Price of Glory: A dance with boxing

By Shawna Sadler

Fans of Hollywood dramas and those made queasy by violence, should give Price of Glory a chance.

Following Arturo Ortega (Jimmy Smits), a boxer who failed to win a championship in his youth because his manager fixed the fight, Price of Glory spins the tale of Arturo and his three sons. Arturo slowly becomes the boxing equivalent of an over-enthusiastic, somewhat ballistic hockey parent, as he ruthlessly trains his sons into strong, independent boxers.

The movie takes place in a Mexican-American town in Arizona, and opens with two six-year-old children boxing in a tournament. It’s amazing what parents will make their children do.

The boys grow into young adults who are accomplished, professional boxers with Arturo as their manager. Before long, money and slimy agents begin to loom as possible infringements on the deep relationship the father and his boys.

The eldest, Sonny (Jon Seda), lacks what it takes to become a champion, although he has ample opportunity to succeed. The middle son, Jimmy (Clifton Collins Jr.), is physically and mentally capable, but doesn’t have the drive to achieve the title. Youngest son Johnny (Ernesto Hernandez) is the family’s best chance at winning the championship belt.

All three understand Arturo’s motives and that their father is living vicariously through them. It gives them a purpose for training and the fire to keep fighting in order to protect the family name. The Mexican-American culture is emphasized as family oriented and proud.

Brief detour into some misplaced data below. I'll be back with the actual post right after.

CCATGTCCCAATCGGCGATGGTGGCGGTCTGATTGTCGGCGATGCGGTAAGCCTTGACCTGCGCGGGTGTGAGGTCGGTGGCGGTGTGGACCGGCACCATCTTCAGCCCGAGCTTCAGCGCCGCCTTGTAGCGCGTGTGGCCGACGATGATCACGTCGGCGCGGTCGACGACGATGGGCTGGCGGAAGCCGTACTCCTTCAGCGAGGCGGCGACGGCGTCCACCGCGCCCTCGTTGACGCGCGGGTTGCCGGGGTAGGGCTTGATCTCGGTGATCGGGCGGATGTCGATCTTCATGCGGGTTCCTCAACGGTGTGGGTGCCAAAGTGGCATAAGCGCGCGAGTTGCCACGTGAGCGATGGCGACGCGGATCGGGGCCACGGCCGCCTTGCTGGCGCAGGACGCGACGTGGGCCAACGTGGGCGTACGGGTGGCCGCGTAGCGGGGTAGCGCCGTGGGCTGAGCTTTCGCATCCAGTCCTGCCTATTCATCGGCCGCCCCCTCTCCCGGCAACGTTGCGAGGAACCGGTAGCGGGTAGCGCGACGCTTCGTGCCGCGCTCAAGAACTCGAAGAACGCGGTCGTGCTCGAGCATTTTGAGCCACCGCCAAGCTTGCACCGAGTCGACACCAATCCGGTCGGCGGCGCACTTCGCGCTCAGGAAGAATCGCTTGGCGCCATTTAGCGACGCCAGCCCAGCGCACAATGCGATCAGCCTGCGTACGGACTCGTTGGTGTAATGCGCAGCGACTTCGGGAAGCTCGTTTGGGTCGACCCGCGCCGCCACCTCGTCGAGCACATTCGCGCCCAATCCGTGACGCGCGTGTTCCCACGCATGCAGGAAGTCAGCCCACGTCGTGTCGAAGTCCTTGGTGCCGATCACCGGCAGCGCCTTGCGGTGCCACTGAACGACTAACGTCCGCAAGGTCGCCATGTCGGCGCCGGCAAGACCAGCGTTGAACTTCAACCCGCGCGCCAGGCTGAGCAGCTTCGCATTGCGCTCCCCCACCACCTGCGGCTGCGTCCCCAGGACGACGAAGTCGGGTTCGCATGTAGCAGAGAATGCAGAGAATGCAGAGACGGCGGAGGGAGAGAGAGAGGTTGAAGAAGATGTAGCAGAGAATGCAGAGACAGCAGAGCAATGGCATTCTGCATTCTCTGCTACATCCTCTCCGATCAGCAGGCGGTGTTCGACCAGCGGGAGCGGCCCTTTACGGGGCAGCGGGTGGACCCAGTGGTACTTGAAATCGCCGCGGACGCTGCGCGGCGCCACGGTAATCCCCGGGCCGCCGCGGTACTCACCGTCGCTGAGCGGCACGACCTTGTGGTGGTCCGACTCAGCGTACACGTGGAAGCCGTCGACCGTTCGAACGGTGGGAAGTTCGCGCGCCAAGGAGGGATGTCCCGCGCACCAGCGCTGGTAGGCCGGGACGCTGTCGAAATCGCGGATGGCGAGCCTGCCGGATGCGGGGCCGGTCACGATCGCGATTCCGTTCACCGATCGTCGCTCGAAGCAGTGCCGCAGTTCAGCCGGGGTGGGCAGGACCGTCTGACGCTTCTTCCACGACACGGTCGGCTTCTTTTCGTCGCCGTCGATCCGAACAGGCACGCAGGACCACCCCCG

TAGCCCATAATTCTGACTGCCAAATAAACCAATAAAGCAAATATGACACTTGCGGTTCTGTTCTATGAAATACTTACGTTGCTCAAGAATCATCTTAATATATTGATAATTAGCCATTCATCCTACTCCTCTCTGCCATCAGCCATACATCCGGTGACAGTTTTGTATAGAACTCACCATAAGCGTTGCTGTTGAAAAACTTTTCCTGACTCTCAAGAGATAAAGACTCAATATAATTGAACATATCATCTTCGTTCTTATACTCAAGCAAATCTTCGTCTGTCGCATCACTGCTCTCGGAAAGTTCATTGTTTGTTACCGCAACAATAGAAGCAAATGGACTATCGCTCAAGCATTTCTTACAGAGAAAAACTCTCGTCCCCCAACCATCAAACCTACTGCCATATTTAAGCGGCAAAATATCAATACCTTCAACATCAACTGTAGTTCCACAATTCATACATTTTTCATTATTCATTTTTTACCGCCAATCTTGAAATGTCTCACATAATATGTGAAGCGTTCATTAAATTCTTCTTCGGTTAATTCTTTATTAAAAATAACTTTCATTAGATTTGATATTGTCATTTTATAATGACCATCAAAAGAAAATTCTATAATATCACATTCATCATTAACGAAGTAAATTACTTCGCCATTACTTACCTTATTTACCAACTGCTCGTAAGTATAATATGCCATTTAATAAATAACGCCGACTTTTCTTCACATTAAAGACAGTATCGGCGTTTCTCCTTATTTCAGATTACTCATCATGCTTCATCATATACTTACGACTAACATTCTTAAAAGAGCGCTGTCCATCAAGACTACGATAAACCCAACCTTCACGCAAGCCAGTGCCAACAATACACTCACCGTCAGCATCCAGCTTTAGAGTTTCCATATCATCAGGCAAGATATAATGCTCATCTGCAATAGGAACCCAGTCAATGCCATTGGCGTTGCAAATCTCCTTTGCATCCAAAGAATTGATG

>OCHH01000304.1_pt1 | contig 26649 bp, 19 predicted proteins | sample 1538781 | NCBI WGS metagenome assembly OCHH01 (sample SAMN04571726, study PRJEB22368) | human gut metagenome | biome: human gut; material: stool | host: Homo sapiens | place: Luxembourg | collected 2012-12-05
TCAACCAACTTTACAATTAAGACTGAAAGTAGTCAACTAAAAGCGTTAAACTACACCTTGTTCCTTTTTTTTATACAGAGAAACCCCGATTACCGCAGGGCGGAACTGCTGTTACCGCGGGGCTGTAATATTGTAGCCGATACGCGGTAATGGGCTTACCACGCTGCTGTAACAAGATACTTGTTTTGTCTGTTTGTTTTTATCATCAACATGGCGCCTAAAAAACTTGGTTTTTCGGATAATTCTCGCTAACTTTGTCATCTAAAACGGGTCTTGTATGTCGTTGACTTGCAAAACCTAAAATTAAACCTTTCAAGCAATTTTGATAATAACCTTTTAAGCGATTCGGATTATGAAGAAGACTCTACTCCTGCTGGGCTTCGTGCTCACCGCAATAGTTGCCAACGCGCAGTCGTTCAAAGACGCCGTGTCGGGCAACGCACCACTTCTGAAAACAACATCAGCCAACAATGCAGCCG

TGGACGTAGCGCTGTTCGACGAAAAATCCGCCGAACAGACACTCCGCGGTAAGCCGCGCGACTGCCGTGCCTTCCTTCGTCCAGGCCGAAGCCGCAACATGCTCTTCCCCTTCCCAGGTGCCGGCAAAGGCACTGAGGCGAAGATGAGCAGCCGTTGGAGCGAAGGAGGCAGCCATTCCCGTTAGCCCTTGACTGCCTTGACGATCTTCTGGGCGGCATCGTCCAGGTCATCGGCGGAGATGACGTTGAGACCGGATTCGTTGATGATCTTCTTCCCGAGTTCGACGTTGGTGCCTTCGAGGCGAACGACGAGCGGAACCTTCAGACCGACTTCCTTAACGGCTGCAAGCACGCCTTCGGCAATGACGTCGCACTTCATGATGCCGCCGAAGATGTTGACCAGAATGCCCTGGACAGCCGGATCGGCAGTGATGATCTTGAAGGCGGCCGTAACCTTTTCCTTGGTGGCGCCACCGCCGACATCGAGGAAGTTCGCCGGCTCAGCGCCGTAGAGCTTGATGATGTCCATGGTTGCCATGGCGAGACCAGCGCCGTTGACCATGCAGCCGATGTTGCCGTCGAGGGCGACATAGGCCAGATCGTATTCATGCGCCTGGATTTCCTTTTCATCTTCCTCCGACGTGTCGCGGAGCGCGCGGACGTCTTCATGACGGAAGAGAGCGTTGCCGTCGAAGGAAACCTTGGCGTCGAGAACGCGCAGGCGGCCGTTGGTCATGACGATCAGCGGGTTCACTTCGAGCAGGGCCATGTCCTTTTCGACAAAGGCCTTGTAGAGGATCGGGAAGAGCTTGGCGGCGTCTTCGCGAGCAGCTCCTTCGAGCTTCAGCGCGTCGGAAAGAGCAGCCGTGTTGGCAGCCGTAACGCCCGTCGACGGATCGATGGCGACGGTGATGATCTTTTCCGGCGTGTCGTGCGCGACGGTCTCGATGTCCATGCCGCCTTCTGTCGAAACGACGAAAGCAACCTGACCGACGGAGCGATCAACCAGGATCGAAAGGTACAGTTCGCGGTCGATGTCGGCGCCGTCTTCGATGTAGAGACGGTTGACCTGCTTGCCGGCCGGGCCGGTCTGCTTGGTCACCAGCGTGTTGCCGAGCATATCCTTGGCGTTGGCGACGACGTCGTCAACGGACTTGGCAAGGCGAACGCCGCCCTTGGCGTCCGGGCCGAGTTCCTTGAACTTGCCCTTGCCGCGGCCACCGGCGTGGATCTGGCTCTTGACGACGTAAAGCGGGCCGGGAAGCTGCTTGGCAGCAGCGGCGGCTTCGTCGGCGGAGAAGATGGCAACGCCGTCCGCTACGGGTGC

As the movie progressed, you find yourself cheering for the Ortega boys during their brutal fights. One begins to appreciate the tedious labour involved with the training required to win a championship. One fight occurs in Las Vegas, where the lights, money, and overall excitement riles the audience.

However, a struggle develops between the boys when shady managers promise more attention and bigger promotions than Arturo can provide. Tension builds in the family and breaks apart at an important time.

Smits’ Arturo was hot-headed, irrational and disrespectful. He was able to create a persona completely opposite of his NYPD Blue character. Seda, Collins, and Hernandez were believable and fun to watch; they looked like guys who box.

Maria Del Mar portrayed Arturo’s wife Rita, and although she had a minor role, she managed to develop a sincere relationship with the audience. Rita was the one who hesitantly encouraged her sons to fight because of her husband’s confidence in his actions. However, when Sonny begins using drugs to cope with the pressures of boxing, Rita begins to resent the sport. The rest of the movie pulls on heart strings as we see her become more distant from the family and lonely.

Price of Glory is a couples movie; the macho half of the couple will be satisfied with the intense and disfiguring boxing matches and the more emotional person can enjoy the well written discourse and fabulous panoramic shots of the Arizona desert. Although, I must warn you, the Mexican-American culture is beautiful and addictive.


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